Renegade Petroleum: Standing Out from the Junior Crowd

Renegade Petroleum (TSXV-RPL) is one of a few junior oil producers that deserve to be in the spotlight for its 97% light oil weighted production, high production growth, top tier netbacks, balance sheet strength and a significant running room thanks to an asset base providing more than 700 net drilling locations.

High Growth

The company upped its guidance this year 10% back in May to 4,400 boed (97% oil) for its annual average production which is 76% above 2011 level of 2,491 boed (96% oil). That’s an 84% per share production growth since inception. The company is on track to exit 2012 at 5,200+ boed.

Diversified Asset Base

Renegade’s drilling inventory is mainly distributed in 3 resource plays:

The Viking oil play in Saskatchewan: With 26.5 net sections of land, the Viking provides a drilling inventory of 314 net sections assuming 16 wells/section spacing. The Viking is boring with IP30 rates of ~50 boed but it is a proven, low risk development resource play. The upside here lies in the potential for waterflood because it increases the recovery factors significantly for little cost. Through waterflood a company can harvest an extra 1 million barrels per section for a cost of $10 per barrel or less, pretty cheap barrels if you ask me. Water injection is expected to start in late 2012.

The Mississipian oil play in South East Saskatchewan: Renegade’s 65 net sections of land translate into 152 net locations. The company’s primary targets are the Souris Valley and the Frobisher formations which are charged with 40° API oil. RPL has drilled 4 dual leg Frobisher/Souris Valley wells in Q1/12 which produced IP30 rates of 130boed exceeding its budgeted type curve of 85 boed. RPL optimized one of the wells which ended up producing 160 boed. So with 21 net remaining development wells planned for 2012, the company may well revise its guidance upwards, for the second time this year, if well results continue mirroring optimization efforts.

The Slave Point oil play in Northern Alberta: Renegade established a 3rd core area by assembling 58 net sections at Joan and Senex. While this translates into at least 200 potential net drilling locations, there’s no HZ well drilling history in the area. The first HZ well is expected to spud in Q3/12. Needless to say, initial results will be a major catalyst for the stock as vertical producers show comparable rates to analog pools at Sawn Lake, Otter and Red Earth (IP30 rates sometimes exceed 400 bopd at Sawn Lake). Waterflood would naturally follow by the end of 2013.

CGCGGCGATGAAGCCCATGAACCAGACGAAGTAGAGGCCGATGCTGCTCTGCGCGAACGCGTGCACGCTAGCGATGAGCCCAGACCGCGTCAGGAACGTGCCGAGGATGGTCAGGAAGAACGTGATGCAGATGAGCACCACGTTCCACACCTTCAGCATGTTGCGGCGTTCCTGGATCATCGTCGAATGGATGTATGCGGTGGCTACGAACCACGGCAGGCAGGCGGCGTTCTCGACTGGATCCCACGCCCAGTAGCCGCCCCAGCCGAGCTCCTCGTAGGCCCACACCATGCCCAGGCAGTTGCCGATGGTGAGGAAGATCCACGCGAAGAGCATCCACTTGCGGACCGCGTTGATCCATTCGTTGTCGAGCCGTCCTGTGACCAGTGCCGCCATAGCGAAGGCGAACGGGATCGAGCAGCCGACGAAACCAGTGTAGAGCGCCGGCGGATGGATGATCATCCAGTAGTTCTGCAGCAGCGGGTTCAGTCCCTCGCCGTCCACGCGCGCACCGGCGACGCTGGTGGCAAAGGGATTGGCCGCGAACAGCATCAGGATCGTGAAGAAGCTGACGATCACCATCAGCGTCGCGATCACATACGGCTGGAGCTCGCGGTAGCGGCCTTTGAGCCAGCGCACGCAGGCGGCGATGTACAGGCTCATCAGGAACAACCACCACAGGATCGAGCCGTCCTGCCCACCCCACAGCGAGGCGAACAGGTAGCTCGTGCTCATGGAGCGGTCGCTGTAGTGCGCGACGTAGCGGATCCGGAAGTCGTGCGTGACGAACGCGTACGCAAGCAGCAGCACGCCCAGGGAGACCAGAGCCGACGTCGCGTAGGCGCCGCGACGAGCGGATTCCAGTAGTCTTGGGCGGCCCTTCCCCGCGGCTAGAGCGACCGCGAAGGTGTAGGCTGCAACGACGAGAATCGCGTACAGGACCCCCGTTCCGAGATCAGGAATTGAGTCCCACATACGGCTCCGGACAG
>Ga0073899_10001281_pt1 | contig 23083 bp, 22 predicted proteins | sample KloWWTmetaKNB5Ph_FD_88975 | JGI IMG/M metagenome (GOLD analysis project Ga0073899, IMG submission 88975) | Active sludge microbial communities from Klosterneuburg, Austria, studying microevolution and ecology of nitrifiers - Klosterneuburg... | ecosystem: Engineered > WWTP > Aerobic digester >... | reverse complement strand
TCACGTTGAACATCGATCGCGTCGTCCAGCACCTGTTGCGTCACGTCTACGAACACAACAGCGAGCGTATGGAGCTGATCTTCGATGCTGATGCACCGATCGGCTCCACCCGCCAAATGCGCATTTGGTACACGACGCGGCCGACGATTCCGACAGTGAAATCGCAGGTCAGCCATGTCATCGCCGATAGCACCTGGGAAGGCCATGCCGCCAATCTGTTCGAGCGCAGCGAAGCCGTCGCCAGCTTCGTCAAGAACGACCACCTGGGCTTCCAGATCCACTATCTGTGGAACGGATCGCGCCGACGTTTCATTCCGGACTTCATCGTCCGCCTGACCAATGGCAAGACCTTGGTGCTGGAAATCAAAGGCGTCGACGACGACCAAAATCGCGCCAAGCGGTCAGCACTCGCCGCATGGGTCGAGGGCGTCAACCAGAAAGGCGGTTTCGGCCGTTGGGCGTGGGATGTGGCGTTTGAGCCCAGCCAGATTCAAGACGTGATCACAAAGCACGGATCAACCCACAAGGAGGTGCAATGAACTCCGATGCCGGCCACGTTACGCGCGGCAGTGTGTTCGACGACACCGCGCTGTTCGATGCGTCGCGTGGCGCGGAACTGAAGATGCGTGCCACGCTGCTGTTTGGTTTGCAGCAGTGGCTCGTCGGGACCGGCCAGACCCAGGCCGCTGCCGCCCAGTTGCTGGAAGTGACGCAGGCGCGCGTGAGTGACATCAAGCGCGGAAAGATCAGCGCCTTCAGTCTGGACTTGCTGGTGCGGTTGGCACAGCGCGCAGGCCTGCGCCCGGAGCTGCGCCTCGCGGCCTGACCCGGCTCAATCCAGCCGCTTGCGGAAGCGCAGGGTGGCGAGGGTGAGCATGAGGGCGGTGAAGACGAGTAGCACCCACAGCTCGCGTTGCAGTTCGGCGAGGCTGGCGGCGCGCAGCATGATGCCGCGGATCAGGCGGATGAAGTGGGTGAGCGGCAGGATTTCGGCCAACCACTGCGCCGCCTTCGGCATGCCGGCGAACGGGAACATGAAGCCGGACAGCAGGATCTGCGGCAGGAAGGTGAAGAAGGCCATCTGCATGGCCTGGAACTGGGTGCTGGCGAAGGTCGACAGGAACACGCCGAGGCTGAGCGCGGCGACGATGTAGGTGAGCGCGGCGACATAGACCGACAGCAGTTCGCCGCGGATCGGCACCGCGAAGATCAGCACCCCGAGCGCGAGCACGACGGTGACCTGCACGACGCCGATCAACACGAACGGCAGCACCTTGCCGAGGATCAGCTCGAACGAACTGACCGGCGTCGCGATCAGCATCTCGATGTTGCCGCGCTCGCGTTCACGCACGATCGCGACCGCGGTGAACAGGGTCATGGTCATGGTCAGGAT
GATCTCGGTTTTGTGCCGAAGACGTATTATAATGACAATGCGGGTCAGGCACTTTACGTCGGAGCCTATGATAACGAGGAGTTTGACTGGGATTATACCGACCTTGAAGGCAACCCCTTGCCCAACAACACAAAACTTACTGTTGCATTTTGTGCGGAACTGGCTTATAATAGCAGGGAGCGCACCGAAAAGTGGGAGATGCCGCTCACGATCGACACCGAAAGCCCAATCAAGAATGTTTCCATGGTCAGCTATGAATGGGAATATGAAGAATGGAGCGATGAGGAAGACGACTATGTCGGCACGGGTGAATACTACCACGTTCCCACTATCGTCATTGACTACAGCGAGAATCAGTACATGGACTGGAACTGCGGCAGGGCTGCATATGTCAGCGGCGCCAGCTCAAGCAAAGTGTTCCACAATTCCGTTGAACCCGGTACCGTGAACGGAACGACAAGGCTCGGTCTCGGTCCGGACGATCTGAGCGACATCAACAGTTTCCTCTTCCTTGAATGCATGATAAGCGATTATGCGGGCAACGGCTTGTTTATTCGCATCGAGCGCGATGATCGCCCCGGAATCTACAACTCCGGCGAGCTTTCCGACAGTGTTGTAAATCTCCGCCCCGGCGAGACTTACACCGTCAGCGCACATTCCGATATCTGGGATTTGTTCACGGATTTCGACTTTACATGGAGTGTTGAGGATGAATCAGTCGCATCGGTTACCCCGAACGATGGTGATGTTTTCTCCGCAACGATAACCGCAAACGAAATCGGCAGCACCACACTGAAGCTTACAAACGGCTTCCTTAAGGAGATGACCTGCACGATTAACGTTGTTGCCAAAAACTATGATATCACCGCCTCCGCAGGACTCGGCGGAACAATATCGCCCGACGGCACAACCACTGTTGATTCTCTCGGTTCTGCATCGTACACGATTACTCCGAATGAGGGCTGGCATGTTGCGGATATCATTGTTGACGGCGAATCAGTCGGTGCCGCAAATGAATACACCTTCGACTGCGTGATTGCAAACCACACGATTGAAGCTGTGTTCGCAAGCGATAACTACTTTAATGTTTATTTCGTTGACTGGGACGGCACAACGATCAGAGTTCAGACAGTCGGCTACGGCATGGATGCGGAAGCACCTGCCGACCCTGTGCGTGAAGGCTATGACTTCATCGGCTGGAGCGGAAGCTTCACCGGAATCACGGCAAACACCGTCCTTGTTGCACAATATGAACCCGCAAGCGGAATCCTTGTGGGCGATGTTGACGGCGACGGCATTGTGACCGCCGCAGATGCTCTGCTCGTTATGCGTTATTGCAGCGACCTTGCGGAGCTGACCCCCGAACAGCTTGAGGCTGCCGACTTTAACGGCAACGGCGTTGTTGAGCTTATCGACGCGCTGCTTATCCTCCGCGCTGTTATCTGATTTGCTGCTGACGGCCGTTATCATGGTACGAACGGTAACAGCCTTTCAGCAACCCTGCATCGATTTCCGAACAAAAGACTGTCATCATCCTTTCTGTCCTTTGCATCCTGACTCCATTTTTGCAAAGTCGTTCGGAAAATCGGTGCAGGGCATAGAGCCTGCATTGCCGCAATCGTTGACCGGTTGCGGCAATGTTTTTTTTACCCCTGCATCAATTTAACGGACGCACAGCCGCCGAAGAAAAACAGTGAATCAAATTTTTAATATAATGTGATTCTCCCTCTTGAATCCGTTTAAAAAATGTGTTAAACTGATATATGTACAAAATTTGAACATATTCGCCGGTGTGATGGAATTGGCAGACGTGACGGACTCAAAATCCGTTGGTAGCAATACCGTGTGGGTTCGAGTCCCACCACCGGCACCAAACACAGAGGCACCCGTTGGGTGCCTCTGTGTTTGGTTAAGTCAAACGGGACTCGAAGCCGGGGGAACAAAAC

renegade slave point

The Slave Point will be the engine of growth in 2013

Aside from its 3 core areas, RPL owns 5.3 net sections of land in the Spearfish oil play of Manitoba and a few net sections prospective for Bakken oil in Saskatchewan (9 net sections) and North Dakota (39 net sections for exploration).

Top Quartile Netbacks

The company reported Q1 operating netbacks of $53.39 based on a realized oil price of $83.51 per barrel. There aren’t many oil and gas producers that even come close. Even with lower Edmonton Par oil prices, the figure will remain in the top quartile, at least $43/barrel according to my estimates using $75 oil which is conservative given they have 1,500 barrels hedged at $100.23 unless oil prices decide to wipe the floor for the rest of the year.

oil netbacks

Top Tier Netbacks – click to enlarge

Financial Flexibility

Exiting 2012, Renegade will only be 64% drawn on its $125M credit line with a net debt of $80 million. The company’s cash flow will ultimately depend on the realized price of light oil and it will most likely result in a debt to CF around 1.15x @$80 oil with an average production of 4,450 boed (97% oil).

Renegade RPL.V 2.00 [+0.06] enjoys a healthy balance sheet thanks to raising $50 million at $4.00 per share and $4.80 in flow through financing. It’s $130 million budget for this year is certainly putting the money to good use. The deal was 3x oversubscribed which is an indication RPL’s share price will soar when the risk trade is back on.

Conclusion

The summer doldrums often turn out to be an excellent opportunity to pick up quality oil stocks on sale. Of course a European meltdown would probably take the share price to single digit territory, an even better buying opportunity if you ask me. In the Canadian junior oil sector, there are only a handful of companies worthy of mention, Renegade Petroleum is one of the few for all the reasons mentioned above.